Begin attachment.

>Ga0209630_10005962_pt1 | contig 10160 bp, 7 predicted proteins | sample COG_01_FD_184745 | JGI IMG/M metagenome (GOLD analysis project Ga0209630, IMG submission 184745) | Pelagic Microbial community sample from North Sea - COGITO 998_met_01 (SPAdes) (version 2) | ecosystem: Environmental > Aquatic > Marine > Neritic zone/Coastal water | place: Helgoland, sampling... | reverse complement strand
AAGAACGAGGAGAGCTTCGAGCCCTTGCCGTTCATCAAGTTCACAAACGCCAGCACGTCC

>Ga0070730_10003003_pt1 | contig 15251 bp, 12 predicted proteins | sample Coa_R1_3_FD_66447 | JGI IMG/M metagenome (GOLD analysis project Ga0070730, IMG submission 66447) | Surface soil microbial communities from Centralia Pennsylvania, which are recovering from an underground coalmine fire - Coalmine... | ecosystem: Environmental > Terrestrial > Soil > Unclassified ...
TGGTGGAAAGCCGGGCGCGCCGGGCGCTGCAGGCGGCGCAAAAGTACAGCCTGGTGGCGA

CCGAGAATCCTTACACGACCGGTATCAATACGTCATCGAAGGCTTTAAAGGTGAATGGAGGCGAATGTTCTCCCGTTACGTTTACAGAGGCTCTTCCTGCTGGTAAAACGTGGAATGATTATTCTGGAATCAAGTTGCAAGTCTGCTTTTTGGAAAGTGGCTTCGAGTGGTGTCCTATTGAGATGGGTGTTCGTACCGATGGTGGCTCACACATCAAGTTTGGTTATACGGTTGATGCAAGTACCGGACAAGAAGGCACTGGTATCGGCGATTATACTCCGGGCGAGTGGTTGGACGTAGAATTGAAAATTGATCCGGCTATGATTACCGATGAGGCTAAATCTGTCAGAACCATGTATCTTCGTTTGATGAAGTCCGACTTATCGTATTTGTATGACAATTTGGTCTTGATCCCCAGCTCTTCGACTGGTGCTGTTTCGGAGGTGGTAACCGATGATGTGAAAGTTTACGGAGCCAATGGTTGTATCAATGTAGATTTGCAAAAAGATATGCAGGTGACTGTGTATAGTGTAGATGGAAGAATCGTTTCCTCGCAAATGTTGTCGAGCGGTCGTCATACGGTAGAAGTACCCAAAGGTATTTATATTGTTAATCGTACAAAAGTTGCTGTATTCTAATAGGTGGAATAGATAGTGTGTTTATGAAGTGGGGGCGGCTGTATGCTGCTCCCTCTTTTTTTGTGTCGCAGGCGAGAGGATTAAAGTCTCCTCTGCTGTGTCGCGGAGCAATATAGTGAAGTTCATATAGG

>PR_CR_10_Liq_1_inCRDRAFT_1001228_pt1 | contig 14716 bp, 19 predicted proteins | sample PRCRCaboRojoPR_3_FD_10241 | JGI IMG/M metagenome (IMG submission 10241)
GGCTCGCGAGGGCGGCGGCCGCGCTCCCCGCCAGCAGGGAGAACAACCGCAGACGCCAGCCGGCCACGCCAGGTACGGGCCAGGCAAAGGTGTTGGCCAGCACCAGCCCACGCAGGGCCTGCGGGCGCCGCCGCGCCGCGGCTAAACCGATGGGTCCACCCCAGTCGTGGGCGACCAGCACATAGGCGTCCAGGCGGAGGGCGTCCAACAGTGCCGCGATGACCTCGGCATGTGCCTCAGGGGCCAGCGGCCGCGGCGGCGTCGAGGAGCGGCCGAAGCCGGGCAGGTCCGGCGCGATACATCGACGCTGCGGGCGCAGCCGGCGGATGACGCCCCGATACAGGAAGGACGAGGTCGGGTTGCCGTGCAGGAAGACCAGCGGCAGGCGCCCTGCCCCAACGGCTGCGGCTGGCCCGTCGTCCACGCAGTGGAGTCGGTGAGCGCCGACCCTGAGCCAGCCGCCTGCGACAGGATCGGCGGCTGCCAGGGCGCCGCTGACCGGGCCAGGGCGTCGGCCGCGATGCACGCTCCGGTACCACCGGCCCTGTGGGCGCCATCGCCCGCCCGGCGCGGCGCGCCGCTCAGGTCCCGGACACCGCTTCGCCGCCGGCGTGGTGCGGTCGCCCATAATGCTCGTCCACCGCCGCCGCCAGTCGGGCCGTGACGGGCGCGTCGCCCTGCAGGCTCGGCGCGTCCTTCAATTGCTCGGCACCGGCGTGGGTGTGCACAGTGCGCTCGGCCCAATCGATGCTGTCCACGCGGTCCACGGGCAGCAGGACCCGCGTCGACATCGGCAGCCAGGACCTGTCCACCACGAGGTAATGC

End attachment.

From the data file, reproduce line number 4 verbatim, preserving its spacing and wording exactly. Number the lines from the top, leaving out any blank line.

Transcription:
TGGTGGAAAGCCGGGCGCGCCGGGCGCTGCAGGCGGCGCAAAAGTACAGCCTGGTGGCGA